Holder indicates that attempts on the part of Congress to stop the flow of American guns to Mexican drug cartels has been “flawed” and places much of the blame on what he views as congressional contempt toward gun control.
The Guardian reports,
Holder described as "flawed" American attempts to break the cycle, in which the profits from selling illegal drugs in the United States are used to buy guns that are shipped across the Mexican border to the cartels which use them to protect their operations — and conduct a small scale war in which 40,000 Mexicans have been killed over the past five years — in order to send more drugs to the US. He noted that of 94,000 weapons captured from drug traffickers by the Mexican authorities, more than 64,000 originated in the U.S.
“We are losing the battle to stop the flow of illegal guns to Mexico,” said Holder, who claims that the federal authorities are grappling with a “lack of effective enforcement tools,” which he contends include tough legislation to prosecute gun traffickers.
He specifically mentioned legislation that raises legal challenges to gun laws such as the bill which requires gun shops on border states to report attempts by individuals to purchase more than one assault rifle in a week. He criticized members of Congress who voted to block that legislation: "Unfortunately, earlier this year, the House of Representatives voted to keep law enforcement in the dark when individuals purchase multiple semi-automatic rifles and shotguns in southwest border gun shops." He continued, "That regulation is an extremely reasonable one … I don't understand how that can be opposed given the fact that this would provide … federal agencies with useful information in trying to stop the problem."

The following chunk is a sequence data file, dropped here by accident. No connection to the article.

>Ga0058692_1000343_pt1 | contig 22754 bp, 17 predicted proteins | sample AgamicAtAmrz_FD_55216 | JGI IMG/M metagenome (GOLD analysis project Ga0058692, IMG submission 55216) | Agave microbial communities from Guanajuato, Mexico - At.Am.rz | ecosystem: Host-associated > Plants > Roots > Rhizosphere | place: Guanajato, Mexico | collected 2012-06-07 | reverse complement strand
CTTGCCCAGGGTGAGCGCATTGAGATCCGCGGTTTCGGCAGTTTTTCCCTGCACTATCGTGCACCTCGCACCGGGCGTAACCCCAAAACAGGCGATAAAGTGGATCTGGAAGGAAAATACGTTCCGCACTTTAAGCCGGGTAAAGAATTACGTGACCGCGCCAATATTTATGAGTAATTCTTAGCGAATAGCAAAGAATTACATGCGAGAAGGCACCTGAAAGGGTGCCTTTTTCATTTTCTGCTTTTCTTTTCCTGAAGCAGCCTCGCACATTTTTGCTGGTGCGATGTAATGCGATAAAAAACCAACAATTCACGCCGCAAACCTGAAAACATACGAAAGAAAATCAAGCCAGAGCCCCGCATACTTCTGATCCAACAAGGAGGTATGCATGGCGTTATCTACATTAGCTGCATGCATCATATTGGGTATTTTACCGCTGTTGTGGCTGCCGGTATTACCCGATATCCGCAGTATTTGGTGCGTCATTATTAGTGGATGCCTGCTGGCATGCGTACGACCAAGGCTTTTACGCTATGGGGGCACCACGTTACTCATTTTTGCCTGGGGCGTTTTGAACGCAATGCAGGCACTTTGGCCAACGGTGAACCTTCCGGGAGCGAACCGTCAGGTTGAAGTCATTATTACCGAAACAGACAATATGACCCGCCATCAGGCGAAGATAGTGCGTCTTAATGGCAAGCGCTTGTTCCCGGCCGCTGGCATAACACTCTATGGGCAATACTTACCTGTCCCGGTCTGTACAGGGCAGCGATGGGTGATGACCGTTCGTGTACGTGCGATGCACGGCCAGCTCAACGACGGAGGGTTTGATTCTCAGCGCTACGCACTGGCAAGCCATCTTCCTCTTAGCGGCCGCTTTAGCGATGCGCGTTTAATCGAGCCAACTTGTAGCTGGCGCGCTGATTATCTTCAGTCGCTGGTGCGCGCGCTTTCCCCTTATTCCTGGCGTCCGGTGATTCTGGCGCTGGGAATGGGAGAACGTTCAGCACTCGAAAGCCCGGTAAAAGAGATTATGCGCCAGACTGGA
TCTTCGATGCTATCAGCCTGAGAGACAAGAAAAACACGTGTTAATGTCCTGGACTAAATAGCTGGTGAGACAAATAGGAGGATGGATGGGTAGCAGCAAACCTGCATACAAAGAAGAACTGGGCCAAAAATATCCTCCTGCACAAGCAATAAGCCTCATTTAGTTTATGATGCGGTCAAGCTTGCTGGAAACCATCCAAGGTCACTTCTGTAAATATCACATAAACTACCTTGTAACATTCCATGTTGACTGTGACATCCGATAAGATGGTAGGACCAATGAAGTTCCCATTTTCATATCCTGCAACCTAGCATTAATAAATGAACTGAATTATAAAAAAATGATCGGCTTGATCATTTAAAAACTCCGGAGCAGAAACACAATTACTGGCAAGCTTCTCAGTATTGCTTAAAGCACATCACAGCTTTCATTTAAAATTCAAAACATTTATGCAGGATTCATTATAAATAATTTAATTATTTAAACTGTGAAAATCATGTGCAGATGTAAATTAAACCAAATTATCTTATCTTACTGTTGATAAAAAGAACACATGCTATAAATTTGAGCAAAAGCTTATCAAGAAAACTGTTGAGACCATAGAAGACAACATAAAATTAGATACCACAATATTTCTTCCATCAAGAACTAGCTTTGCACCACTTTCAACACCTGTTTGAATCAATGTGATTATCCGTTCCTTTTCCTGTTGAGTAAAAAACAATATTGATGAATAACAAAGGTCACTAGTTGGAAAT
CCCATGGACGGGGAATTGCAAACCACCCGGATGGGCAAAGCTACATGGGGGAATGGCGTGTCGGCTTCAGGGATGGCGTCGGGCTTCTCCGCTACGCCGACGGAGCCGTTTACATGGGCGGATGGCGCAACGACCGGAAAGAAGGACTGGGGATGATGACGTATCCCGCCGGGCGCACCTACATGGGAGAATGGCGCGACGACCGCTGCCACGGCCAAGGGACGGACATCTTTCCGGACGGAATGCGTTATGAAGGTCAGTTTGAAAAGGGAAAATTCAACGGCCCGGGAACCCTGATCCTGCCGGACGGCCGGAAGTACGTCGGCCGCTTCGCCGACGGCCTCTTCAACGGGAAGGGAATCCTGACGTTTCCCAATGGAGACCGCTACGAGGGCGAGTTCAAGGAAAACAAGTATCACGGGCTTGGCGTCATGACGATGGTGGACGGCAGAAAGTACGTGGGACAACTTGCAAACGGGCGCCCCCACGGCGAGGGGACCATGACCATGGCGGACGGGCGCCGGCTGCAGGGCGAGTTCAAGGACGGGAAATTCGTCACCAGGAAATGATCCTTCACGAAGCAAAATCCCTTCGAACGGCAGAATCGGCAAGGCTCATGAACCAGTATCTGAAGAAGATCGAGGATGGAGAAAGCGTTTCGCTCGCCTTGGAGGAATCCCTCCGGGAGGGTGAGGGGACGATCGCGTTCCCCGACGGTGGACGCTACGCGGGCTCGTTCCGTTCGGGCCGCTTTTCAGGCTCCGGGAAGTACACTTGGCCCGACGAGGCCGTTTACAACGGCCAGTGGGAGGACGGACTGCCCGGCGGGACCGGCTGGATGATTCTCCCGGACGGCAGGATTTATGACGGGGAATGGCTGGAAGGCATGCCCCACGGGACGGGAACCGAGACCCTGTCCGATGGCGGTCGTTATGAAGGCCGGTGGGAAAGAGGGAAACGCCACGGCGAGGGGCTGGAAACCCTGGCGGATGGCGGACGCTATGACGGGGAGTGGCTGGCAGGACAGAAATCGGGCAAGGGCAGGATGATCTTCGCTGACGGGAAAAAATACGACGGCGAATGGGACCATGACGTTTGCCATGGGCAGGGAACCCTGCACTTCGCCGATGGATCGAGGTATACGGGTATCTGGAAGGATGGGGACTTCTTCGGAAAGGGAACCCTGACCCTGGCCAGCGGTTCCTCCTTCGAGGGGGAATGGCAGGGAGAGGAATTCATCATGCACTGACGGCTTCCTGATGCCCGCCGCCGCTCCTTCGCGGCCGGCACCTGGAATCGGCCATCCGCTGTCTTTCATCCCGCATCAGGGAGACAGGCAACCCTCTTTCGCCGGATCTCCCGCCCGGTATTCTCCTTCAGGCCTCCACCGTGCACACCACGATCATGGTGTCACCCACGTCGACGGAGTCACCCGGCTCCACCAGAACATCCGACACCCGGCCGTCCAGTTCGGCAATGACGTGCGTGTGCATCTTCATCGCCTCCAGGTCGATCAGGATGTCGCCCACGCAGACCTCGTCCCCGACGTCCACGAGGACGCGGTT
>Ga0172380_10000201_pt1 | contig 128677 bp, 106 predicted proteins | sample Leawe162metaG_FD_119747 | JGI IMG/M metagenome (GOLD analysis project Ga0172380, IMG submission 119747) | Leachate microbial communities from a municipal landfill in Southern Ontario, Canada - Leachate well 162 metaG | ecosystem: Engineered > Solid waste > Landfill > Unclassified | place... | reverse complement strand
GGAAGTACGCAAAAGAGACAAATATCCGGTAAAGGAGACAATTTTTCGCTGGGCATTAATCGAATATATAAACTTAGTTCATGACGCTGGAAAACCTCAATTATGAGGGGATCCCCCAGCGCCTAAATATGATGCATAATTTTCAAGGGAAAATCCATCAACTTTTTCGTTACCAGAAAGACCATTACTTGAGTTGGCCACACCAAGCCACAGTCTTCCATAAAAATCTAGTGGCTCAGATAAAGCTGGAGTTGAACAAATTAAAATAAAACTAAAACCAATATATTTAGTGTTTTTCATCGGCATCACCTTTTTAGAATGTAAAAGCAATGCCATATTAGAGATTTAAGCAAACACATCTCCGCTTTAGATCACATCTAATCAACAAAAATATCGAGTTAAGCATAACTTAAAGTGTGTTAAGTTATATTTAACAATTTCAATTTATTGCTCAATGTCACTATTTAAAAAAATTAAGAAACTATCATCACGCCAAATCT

Ironically, Holder’s statements were made during a Senate hearing in which he was being asked to address the failed Operation Fast and Furious, a scheme of the Bureau of Alcohol, Tobacco, Firearms and Explosives (still called ATF) that permitted guns to “walk” into the hands of drug cartels in the hopes that it would lead U.S. authorities to major gun smugglers. The operation became a major scandal when guns used in Fast and Furious turned up at a number of major crime scenes in both the United States and Mexico — and one of the guns was discovered to be the weapon which killed Border Patrol Agent Brian Terry.
Evidently, the agents responsible for monitoring the firearms which were being "walked" lost track of over 1,000 guns, many of which were used in killings and attacks.
Holder said of Operation Fast and Furious, "This operation was flawed in its concept and flawed in its execution, and unfortunately we will feel the effects for years to come as guns that were lost during this operation continue to show up at crimes scenes both here and in Mexico. This should never have happened and it should never have happened again.”